The European Union's implementation of a Carbon Border Adjustment Mechanism (CBAM) to reduce the risk of carbon leakage as it strengthens its Emission Trading System is likely to push consumer prices higher and affect metal trade flows. It will also force producers globally to accelerate efforts to cut their carbon footprint.
What is CBAM?
The CBAM is set to complement the EU’s Emission Trading System (ETS), in order to help hit the bloc’s 'Fit for 55' target of reducing carbon emissions by 55% by 2030 compared to 1990 levels and eventually achieving net zero by 2050.
The ETS has been in place since 2005 and works on a cap-and-trade principle. A cap is placed on the amount of emissions that can be emitted by operators who fall under the ETS, and this cap is reduced over time. These operators either buy or receive allowances and can trade the allowances with each other. The price of carbon allowances on the ETS has seen significant strength in recent years following regulatory changes to the system (the market was trading sub-€10/t in early 2018 but has traded as high as €100/t in 2023). The EU ETS covers 40% of the bloc’s emissions.
Under the latest CBAM agreement – the first of its kind globally – goods imported into the EU will also face a levy at the border based on their emissions footprint. This will be phased in from 2026 until 2034.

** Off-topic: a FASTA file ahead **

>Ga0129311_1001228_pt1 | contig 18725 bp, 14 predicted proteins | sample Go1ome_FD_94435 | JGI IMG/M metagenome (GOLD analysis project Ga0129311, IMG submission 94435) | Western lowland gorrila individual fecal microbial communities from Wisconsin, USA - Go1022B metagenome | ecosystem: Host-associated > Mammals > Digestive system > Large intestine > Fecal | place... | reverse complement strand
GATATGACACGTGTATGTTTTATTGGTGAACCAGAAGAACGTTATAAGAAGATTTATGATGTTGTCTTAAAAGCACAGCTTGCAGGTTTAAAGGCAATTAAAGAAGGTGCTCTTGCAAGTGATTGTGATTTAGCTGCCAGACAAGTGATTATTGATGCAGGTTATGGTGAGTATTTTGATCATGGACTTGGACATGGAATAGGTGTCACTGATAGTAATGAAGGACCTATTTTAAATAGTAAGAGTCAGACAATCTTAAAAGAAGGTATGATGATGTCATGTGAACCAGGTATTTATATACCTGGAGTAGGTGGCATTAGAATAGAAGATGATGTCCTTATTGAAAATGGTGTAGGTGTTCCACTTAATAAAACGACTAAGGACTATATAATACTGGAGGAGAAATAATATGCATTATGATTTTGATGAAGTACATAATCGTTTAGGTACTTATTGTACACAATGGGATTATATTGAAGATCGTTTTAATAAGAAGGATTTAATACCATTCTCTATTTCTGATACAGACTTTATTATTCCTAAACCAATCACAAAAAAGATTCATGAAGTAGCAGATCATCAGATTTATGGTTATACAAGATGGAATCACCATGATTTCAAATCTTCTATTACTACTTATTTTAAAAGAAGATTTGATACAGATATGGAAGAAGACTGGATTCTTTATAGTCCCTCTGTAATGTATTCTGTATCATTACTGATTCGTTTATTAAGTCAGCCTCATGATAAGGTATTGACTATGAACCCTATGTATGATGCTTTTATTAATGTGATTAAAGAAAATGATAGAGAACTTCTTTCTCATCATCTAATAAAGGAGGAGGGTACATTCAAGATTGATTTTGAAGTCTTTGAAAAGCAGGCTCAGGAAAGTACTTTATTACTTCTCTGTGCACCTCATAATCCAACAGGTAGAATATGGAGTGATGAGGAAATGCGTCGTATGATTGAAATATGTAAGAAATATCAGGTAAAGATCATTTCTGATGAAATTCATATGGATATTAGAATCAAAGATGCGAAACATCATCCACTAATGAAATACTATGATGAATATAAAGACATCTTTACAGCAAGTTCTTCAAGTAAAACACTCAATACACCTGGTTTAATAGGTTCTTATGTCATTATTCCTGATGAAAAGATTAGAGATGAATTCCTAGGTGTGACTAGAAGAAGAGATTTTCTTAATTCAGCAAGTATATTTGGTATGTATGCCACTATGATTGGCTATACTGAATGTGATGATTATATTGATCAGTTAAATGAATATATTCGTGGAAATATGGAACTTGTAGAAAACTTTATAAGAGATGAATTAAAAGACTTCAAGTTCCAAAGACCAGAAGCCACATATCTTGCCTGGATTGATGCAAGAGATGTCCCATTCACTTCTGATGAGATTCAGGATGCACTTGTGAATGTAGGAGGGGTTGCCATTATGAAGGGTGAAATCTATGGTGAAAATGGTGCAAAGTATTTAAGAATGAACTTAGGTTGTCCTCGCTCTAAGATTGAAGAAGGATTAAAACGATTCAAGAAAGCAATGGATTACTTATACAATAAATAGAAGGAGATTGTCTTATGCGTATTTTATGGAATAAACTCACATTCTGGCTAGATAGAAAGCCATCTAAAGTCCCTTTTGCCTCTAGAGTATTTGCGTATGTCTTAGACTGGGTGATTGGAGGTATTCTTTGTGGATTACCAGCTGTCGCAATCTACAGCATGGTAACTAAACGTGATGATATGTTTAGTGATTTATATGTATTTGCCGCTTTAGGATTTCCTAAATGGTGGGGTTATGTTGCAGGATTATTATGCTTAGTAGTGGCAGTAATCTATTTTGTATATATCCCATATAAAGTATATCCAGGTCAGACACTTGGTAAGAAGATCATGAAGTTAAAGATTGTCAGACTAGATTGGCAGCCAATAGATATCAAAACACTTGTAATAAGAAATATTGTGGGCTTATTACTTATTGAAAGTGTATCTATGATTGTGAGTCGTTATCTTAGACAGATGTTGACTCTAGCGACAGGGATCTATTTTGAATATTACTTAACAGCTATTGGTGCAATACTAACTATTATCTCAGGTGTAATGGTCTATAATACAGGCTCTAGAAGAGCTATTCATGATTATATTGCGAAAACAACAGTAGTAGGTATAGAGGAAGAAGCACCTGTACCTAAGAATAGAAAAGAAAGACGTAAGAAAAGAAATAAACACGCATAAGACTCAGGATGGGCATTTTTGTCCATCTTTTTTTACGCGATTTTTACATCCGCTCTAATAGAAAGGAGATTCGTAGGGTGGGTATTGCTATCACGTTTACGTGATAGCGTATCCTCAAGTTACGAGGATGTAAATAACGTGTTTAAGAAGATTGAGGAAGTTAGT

While it may appear that CBAM is aimed at driving decarbonisation among key trade partners, it is in fact a tool to make the EU's ETS more robust and effective.
The European Commission currently provides free allowances under the ETS to industries where there is a high risk of carbon leakage. Carbon leakage is where carbon-intensive production is moved to countries where there are less stringent climate policies in place, therefore resulting in no reduction in emissions. In fact, the risk is for higher emissions.
The Commission wants to start reducing the amount of free allowances given to these industries in order to push them to decarbonise. However, in order to mitigate the risk of carbon leakage when doing so, the EU will charge a carbon tax on imports based on their carbon footprint.
CBAM would initially apply to imports whose production is carbon intensive and at the most significant risk of carbon leakage, including cement, iron and steel, aluminium, fertilisers, electricity and hydrogen. CBAM is mostly limited to basic materials and their key intermediates with the broadest value chain coverage in the steel sector, covering both raw materials and downstream fabricated products.
The European Commission estimates that CBAM will help reduce CO2 emissions in the sectors it covers by 1% in the EU and 0.4% in the rest of the world by 2030. It also predicts that the CBAM will decrease carbon leakage in the five sectors by 29% by 2030.
Products covered under CBAM for the steel and aluminium sectors
Read more about EU carbon tax on ING THINK.